Finally and personally I’ll stick with linux for these main two reasons: native support for docker (future projects could be deployed with it) and the unix environment similarity to production servers (cli, ssh and packages’ configuration).
I understand many of you will disagree for many things said in the post but that’s okay! because, finally, we choose what will help us to give the most of us in terms of productivity.
Thank you all for reading the most boring post ever made on Dev.to platform! I would gladly hear from you some of your thoughts and experiences as well. Thanks again! [1]
[1]: edit. added used stack and a conclusion.

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Dockerizing your first web app with python and flask

Dockerizing your first web app with python and flask:

Docker Architecture

First, we have to build a docker application with three containers:
  • ElasticSearch image
  • Kibana image
  • Web app image
For ElasticSearch and Kibana, we use pre-built images from DockerHub using 7.8.0 version. Web application uses a redis-alpine image.
Note: The reason why using alpine, is because this alternative is smaller and more resource efficient than traditional GNU/Linux distributions (such as Ubuntu)

Required Files And Configuration

You can get the required materials on GitLab. The image below shows the different files you will get by cloning the repo

Docker-compose.yml structure

docker-compose.yml file shows the structure explained in previous section

version: '3'
services:
  web:
    build: .
  ports:
    - 5000:5000
  networks:
    - elastic
redis:
   image: "redis:alpine"
es01:
   image: docker.elastic.co/elasticsearch/elasticsearch:7.8.0
   container_name: es01
   environment:
      - node.name=es01
      - cluster.name=es-docker-cluster
      - discovery.type=single-node
      - bootstrap.memory_lock=true
      - "ES_JAVA_OPTS=-Xms1024m -Xmx1024m"
 ulimits:
    memlock:
        soft: -1
        hard: -1
    volumes:
      - data01:/usr/share/elasticsearch/data
    ports:
      - 9200:9200
    networks:
      - elastic
  kib01:
    image: docker.elastic.co/kibana/kibana:7.8.0
    container_name: kib01
    ports:
      - 5601:5601
    environment:
      ELASTICSEARCH_URL: http://es01:9200
      ELASTICSEARCH_HOSTS: http://es01:9200
    networks:
      - elastic
volumes:
  data01:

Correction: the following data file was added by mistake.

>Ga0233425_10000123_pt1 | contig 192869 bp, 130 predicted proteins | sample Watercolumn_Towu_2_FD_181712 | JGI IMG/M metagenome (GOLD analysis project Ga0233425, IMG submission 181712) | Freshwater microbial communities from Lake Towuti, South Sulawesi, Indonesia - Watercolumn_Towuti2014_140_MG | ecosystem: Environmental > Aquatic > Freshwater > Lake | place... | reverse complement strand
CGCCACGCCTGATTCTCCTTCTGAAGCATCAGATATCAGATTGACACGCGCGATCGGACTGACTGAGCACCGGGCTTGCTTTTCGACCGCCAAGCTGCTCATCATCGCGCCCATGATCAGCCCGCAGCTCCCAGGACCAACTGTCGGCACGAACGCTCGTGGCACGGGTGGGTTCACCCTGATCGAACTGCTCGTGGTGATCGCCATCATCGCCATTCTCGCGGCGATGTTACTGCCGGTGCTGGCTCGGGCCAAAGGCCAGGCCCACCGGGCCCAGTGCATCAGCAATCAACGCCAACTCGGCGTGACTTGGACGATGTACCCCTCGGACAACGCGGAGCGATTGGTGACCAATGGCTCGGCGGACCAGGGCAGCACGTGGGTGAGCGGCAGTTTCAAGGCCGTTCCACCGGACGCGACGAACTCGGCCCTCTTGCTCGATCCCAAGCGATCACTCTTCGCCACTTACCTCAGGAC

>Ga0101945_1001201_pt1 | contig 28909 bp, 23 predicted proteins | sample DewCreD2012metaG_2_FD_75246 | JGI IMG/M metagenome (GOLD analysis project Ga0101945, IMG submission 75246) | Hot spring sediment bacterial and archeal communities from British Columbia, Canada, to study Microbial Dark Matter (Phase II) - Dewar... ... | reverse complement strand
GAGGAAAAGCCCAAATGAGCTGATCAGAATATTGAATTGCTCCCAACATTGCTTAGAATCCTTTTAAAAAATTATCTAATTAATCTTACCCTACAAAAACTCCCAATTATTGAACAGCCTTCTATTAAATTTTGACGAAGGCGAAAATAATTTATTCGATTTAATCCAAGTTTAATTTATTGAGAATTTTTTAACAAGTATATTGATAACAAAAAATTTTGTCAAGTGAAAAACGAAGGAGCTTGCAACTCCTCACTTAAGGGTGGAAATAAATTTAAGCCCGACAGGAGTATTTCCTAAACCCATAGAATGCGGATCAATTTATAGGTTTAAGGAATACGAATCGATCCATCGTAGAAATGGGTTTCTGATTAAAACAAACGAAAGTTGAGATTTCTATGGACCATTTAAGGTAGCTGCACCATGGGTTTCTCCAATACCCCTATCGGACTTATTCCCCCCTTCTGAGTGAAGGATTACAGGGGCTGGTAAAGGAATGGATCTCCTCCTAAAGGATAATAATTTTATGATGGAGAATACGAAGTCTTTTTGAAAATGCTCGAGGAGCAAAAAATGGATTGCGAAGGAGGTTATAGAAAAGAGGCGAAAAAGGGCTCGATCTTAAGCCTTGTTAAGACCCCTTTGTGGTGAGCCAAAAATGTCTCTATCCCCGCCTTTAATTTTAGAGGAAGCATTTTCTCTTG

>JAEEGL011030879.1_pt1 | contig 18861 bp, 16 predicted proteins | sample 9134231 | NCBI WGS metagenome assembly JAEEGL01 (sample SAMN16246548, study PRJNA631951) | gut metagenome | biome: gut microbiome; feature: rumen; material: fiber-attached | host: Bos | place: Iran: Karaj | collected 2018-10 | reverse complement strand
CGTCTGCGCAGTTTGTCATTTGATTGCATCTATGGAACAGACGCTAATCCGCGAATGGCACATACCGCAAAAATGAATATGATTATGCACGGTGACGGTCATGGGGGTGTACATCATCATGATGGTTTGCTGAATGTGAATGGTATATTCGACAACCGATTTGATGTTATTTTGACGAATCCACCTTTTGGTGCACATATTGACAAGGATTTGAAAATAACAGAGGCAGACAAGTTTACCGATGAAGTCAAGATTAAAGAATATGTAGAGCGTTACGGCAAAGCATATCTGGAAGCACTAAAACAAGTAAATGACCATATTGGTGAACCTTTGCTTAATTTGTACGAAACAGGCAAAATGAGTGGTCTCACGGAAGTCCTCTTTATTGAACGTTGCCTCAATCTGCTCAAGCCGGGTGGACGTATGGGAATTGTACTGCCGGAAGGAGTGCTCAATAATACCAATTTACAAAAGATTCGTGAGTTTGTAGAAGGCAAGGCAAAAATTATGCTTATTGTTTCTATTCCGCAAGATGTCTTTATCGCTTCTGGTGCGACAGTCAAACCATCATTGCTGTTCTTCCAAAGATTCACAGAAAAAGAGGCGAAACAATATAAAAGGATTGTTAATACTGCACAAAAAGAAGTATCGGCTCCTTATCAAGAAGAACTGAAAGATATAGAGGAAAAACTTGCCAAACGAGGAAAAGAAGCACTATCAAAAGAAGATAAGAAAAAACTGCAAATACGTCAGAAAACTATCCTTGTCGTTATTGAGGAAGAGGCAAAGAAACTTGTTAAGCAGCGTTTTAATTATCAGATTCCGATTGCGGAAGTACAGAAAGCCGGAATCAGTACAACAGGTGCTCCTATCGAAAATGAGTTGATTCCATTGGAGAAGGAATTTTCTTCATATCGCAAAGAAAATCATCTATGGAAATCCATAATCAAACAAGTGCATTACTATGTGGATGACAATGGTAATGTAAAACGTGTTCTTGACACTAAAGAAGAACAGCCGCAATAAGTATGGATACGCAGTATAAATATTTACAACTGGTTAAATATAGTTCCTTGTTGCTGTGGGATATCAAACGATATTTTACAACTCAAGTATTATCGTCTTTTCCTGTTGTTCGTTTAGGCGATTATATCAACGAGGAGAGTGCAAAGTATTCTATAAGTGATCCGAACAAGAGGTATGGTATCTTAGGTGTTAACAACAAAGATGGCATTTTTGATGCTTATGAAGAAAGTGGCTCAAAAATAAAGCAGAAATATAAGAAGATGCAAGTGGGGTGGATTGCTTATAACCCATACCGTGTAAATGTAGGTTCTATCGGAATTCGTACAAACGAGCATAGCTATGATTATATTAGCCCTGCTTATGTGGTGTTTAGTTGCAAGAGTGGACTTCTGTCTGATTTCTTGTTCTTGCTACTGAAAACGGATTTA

driver: local
  data02:
    driver: local
  data03:
    driver: local
networks:
  elastic:
    driver: bridge

Let’s take a look at the main tags stated at docker-compose.yml
  • Ports: configures docker port with host machine port where docker runs. In this case, 5000, 5601 and 9200.
  • Image: docker image that is downloaded for the required service
  • Networks: this is named as ‘elastic’ in order to connect the three services
  • Environment: configures environment variables essential to operate among services, such as RAM memory parameters. Within Kibana service, it is necessary to define the variables ELASTICSEARCH_URL and ELASTICSEARCH_HOSTS, in order to link it with the Elasticsearch service.

Dockerfile configuration

Dockerfile has the required steps to configure the web application to link with our python script that extract and store the data in an Elasticsearch cluster, that at the same time imports impact_dashboard.ndjson on Kibana for previous visualization.
It runs on alpine distribution to copy the required folders to get the app running. Moreover, and thanks to requirements.txt, you can add all the dependencies that the python script needs.
FROM python:3.7-alpine
WORKDIR /code
ENV FLASK_APP jitsi-data.py
ENV FLASK_RUN_HOST 0.0.0.0
RUN apk add --no-cache git
RUN apk add --no-cache tk-dev
RUN apk add --no-cache gcc musl-dev linux-headers
COPY requirements.txt requirements.txt
COPY mapping.json mapping.json
COPY templates templates
COPY impact_dashboard.ndjson impact_dashboard.ndjson
RUN pip install -r requirements.txt
EXPOSE 5000
COPY . .
CMD ["flask", "run"]

How To Start Containters

In order to start the application (with docker and docker-compose previously installed) open your terminal and execute the following command
$ docker-compose up
This will initiate the different commands stated in dockerfile and download the required docker images. Once that’s finished, you can check that Elasticsearch (localhost:9200) and Kibana (localhost:5601) are succesfully running.
Now, it’s time to go where python Flask application web app is located, using port 5000
Clicking on start button will initialize data extraction from Jitsi git data (check jitsi-data.py for more details) and will store such data to our ElasticSearch. Finally, it will import impact_dashboard.ndjson to our Kibana, allowing us to interactively play with the data.
Once the process is finished, the browser will show the next message:
Of course, we can see if our Elasticsearch index and Kibana dashboard have successfully being added to our instances: